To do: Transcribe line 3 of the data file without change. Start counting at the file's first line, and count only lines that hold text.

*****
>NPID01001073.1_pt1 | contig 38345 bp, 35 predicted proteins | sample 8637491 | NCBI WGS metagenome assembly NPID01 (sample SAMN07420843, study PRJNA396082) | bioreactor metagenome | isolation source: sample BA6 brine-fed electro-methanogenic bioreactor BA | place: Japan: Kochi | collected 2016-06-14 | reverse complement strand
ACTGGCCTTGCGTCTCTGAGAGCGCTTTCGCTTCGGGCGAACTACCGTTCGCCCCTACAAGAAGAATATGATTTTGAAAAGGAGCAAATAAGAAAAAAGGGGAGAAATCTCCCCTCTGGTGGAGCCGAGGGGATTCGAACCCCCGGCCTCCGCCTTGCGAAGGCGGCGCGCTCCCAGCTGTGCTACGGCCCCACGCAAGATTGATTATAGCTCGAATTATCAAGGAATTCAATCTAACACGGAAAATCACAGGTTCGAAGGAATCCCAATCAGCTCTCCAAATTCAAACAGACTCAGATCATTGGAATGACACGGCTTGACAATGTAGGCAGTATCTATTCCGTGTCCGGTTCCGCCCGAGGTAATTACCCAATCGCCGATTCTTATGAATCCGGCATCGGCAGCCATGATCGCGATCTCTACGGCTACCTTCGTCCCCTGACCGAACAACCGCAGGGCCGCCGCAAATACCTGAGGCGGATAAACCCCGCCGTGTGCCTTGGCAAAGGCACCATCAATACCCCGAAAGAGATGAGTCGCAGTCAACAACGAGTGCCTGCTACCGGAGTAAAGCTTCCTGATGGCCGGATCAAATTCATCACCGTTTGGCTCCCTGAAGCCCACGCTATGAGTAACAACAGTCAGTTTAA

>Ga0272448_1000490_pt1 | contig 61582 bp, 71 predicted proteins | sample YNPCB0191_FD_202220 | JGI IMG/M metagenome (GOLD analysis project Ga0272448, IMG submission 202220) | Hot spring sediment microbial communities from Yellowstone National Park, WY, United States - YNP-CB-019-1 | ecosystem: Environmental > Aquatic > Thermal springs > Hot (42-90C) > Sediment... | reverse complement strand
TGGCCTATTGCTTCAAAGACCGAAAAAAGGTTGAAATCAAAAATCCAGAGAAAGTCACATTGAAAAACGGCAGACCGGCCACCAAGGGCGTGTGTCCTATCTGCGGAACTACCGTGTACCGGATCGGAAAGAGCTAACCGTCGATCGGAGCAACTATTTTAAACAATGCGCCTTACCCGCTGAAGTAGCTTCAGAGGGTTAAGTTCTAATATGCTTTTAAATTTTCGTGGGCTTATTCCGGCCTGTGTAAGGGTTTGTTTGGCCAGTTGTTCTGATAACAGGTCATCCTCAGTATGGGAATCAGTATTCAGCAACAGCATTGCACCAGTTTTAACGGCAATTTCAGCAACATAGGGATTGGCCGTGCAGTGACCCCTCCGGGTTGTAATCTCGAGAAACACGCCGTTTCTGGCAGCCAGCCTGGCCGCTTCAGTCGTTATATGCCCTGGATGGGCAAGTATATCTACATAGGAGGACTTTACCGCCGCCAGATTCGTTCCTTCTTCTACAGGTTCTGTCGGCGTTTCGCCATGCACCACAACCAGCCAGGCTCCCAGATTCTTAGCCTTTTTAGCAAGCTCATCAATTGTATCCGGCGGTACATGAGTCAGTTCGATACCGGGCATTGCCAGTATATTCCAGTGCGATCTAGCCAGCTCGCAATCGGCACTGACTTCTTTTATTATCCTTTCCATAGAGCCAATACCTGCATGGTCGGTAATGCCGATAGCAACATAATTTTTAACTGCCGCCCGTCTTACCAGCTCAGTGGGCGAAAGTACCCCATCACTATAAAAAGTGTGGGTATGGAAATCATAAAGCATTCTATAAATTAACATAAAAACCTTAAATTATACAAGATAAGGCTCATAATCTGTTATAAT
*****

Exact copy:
>Ga0272448_1000490_pt1 | contig 61582 bp, 71 predicted proteins | sample YNPCB0191_FD_202220 | JGI IMG/M metagenome (GOLD analysis project Ga0272448, IMG submission 202220) | Hot spring sediment microbial communities from Yellowstone National Park, WY, United States - YNP-CB-019-1 | ecosystem: Environmental > Aquatic > Thermal springs > Hot (42-90C) > Sediment... | reverse complement strand